Here’s the 6.4-mile route superimposed on Google Maps. It climbs from about 600 feet elevation at either end to 1600 feet, in Sibley Regional Volcanic Preserve.

The route starts in Orinda, for reasons I’ll get to later. From the Orinda BART station, take the County Connection number 6 bus and get off at Woodland Road, across from St. John Orthodox Church. The first mile is a gentle downhill into the valley of Moraga Creek, on Woodland and then Valley View Drive. You’ll pass this hillside, which exposes lava of the Moraga Formation.

If you have the time and energy, this is an interesting exposure, but there’s a long walk ahead.

The road turns into Lost Valley Road as it turns right. Follow it to Edgewood Road. At the end of Edgewood is this gate leading to the open space of the Orinda Wilder development.

Go on in. The road straight ahead leads to the new homes of Orinda Wilder, but you’ll turn left, up the hill.

Two miles farther and 800 vertical feet up, there’s another gate at the boundary of Sibley. On the far side of the gate is a sign saying “private property.” That’s the sum total of the access restrictions along this ramble.

The full route takes you through 12 different geological map units, by my count.

They are the Mulholland Formation, Moraga Formation basalt (Tmb) and interbedded sedimentary rocks (Tms), the Siesta Formation (Tst), Orinda Formation (Tor), Claremont Shale (the golden stripe from corner to corner), Sobrante Formation (Tsm), the unnamed Eocene mudstone (Tes), the teeny, cryptic Paleocene sandstone (Ta), Redwood Canyon Formation (Kr), Shephard Creek Formation (Ksc), and the Oakland Conglomerate (green).

What particularly interested me about this hike was the stretch through the Siesta Formation and the Moraga Formation sediments, which aren’t exposed in Oakland proper.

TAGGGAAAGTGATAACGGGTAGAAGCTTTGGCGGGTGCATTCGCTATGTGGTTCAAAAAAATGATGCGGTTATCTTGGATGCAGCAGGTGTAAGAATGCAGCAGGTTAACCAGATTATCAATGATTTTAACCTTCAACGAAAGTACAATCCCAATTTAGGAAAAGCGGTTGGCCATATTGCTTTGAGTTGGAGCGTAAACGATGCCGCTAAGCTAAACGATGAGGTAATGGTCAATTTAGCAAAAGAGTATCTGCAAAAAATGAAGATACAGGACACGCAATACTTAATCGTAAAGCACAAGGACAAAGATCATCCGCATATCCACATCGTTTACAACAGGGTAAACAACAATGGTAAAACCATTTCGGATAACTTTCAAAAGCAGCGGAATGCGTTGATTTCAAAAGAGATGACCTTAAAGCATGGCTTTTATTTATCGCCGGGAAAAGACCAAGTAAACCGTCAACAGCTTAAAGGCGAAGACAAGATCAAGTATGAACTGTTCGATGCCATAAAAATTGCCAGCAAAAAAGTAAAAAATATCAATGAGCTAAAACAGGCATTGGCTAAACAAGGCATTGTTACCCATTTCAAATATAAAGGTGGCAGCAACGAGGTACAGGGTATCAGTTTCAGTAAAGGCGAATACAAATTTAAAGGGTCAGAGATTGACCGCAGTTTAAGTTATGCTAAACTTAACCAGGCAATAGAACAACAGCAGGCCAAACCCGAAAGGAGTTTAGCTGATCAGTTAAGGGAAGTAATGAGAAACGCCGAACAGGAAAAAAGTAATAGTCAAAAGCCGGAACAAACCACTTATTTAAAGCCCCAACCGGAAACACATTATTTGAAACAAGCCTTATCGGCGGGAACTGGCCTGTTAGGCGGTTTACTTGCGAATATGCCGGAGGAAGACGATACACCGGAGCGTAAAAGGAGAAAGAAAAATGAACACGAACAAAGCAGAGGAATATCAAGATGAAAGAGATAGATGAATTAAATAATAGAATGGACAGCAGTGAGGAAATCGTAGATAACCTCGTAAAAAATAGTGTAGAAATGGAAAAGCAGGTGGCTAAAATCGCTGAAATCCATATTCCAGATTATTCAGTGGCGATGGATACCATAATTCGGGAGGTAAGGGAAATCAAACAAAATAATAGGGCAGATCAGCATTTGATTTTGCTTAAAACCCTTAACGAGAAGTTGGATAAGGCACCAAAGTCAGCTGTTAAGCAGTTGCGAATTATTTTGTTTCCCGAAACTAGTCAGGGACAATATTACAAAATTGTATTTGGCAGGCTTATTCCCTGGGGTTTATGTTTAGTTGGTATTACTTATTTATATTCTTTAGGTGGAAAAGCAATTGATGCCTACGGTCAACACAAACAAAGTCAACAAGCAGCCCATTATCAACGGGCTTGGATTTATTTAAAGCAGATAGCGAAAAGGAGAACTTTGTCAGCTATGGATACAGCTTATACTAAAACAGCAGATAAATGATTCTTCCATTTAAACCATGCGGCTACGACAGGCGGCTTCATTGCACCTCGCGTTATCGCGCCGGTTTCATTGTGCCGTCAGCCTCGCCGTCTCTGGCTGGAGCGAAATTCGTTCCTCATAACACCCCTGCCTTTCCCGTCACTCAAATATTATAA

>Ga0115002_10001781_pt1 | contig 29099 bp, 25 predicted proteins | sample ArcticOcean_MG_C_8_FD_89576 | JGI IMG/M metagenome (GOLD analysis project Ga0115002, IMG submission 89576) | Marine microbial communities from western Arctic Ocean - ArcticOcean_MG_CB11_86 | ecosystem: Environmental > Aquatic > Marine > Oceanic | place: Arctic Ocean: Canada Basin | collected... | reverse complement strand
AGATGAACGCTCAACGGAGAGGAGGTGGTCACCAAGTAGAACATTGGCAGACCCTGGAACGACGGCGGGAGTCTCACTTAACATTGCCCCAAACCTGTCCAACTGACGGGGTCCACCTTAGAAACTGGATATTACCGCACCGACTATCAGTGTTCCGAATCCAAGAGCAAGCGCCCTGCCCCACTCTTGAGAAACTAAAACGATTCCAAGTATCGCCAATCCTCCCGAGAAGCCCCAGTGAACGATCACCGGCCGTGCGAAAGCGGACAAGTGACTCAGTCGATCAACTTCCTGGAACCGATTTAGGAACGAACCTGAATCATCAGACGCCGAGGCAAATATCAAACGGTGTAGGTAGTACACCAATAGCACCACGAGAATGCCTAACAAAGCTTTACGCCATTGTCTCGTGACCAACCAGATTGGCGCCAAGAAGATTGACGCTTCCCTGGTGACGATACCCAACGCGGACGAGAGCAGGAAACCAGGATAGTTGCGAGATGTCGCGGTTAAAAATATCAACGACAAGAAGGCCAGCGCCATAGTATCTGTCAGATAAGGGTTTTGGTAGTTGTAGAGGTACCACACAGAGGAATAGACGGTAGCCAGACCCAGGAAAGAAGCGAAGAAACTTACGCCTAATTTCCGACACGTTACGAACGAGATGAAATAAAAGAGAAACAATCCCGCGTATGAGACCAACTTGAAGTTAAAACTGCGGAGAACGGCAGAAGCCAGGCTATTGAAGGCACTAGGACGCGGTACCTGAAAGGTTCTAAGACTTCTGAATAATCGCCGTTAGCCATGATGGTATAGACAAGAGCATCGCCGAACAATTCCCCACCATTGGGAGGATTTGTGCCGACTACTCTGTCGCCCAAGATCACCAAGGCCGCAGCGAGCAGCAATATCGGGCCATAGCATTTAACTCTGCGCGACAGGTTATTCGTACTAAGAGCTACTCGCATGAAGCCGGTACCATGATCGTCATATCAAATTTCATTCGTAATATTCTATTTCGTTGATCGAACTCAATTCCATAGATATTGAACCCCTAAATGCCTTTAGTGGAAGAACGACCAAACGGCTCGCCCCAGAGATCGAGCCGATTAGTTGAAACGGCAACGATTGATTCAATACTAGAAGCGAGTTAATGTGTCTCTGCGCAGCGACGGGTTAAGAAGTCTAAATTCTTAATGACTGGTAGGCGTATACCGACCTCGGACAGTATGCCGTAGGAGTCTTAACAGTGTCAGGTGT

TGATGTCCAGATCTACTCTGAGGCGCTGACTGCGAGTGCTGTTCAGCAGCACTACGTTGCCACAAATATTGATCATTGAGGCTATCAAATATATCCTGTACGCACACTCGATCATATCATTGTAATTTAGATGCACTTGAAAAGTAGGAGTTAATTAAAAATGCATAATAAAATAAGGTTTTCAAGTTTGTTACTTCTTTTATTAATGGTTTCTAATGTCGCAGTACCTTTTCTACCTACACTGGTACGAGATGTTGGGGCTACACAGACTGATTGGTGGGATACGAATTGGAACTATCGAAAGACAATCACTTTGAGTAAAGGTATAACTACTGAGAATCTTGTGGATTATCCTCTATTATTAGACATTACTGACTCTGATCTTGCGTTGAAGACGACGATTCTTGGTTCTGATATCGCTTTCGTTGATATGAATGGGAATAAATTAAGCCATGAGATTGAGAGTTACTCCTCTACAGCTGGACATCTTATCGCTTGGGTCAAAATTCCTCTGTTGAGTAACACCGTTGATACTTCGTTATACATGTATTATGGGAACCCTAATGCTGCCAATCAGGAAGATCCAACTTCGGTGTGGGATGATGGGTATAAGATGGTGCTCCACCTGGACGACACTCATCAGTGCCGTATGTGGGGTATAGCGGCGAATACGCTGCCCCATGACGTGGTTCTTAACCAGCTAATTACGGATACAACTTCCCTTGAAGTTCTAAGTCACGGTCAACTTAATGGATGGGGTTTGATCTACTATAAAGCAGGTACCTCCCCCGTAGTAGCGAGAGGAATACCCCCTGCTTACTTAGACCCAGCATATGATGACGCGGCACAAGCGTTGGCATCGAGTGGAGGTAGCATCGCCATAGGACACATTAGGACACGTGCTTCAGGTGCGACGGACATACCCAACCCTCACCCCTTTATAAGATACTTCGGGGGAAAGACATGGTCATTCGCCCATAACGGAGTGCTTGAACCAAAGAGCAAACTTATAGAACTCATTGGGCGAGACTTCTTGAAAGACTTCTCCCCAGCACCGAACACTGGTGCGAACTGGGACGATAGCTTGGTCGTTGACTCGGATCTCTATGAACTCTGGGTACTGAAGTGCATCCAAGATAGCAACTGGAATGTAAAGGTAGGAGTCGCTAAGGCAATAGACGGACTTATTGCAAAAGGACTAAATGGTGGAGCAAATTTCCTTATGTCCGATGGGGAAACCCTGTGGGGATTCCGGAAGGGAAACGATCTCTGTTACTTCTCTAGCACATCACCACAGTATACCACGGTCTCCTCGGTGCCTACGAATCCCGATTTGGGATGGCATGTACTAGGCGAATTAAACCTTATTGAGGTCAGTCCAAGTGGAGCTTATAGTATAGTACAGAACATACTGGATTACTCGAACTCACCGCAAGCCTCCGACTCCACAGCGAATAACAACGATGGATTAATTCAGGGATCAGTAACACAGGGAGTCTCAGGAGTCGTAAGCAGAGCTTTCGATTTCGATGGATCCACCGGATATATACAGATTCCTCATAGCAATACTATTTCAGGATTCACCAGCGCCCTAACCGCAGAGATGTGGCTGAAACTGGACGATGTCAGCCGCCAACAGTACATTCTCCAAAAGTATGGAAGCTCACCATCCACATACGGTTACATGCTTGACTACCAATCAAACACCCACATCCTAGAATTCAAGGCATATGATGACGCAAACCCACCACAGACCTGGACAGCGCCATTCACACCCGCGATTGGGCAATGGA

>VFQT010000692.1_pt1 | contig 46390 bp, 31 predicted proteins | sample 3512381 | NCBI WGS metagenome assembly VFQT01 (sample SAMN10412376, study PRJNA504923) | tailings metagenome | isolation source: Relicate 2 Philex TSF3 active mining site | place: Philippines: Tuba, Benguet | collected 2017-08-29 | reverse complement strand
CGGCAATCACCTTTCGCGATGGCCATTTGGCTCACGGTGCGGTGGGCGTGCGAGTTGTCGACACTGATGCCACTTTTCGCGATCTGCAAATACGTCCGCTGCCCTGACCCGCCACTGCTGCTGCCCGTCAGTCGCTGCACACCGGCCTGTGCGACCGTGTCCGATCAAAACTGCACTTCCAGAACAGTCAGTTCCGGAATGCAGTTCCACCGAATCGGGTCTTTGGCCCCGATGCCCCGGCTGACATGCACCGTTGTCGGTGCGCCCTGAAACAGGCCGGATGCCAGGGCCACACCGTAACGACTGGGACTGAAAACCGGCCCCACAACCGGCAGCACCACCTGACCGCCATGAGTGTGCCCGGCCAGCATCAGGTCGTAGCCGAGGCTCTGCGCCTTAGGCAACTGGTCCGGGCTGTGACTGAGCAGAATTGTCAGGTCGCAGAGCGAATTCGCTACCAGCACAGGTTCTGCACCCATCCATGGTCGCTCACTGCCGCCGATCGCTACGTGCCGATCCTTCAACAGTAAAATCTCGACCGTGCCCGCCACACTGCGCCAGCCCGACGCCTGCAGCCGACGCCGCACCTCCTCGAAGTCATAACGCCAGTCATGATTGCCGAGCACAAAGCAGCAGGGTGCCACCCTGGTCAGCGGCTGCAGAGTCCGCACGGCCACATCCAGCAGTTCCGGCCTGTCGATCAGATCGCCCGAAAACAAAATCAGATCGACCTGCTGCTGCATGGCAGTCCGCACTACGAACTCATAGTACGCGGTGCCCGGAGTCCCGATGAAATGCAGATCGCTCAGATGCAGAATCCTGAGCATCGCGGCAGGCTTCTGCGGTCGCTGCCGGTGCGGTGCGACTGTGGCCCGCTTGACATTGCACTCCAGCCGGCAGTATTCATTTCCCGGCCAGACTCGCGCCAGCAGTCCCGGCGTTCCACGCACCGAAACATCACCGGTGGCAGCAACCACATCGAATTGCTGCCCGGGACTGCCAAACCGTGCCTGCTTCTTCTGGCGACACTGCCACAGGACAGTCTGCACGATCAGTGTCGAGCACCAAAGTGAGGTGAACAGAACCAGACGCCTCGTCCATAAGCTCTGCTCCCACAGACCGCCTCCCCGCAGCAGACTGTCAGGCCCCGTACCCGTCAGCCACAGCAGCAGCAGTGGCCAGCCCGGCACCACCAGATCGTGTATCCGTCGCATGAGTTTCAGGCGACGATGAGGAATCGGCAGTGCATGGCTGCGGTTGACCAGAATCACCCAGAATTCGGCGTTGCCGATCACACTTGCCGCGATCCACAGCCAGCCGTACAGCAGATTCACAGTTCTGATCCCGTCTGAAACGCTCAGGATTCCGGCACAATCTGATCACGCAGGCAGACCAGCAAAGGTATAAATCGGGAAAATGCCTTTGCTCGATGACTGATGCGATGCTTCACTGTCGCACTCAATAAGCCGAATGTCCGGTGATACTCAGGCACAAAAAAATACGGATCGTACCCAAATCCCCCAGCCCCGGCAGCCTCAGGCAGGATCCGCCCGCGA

The Siesta consists of fine-grained stuff: sand, silt, clay and some limestone. The limestone is what stands out, because it’s white.

Outcrops of the limestone aren’t obvious, but my little acid bottle always reveals it by the telltale fizz.

This large limestone boulder reveals a lot of broken-up structure, including some shale chunks mixed in. Landslides will do this to unlithified sediments — and around here, even 9-10 million years ago, that means earthquakes.

The Siesta also includes a little conglomerate, as seen in this roadside exposure, but in general the rock isn’t highly visible. It likes to turn back into dirt.

Farther up the road, the Moraga sediments show themselves as coarse sandstone, rough stuff that gathered around whenever the lavas weren’t erupting.

That little magenta bit brings me to the other scenery: it’s always more than rocks that brings me to these heights. In early summer it’s wildflowers.

And views.

And views of rocks.

By the time you’re on the ridgetop, you’re well into the volcanic rocks that Sibley is famous for. Look carefully and you may spot the mineral-filled lava bubbles called amygdules. (I left this one for you to find.)

The high point in Sibley is the midpoint of this ramble. It’s all downhill from here to Montclair (where you catch the “geologist’s express” 33 bus), heading south on Skyline and then following the route of my Shepherd Canyon circumambulation. Be sure to look back at that lovely ridge as you start down Skyline.

I’ll end this post with a big fat map showing the topographic contours, more road details, and mile markers.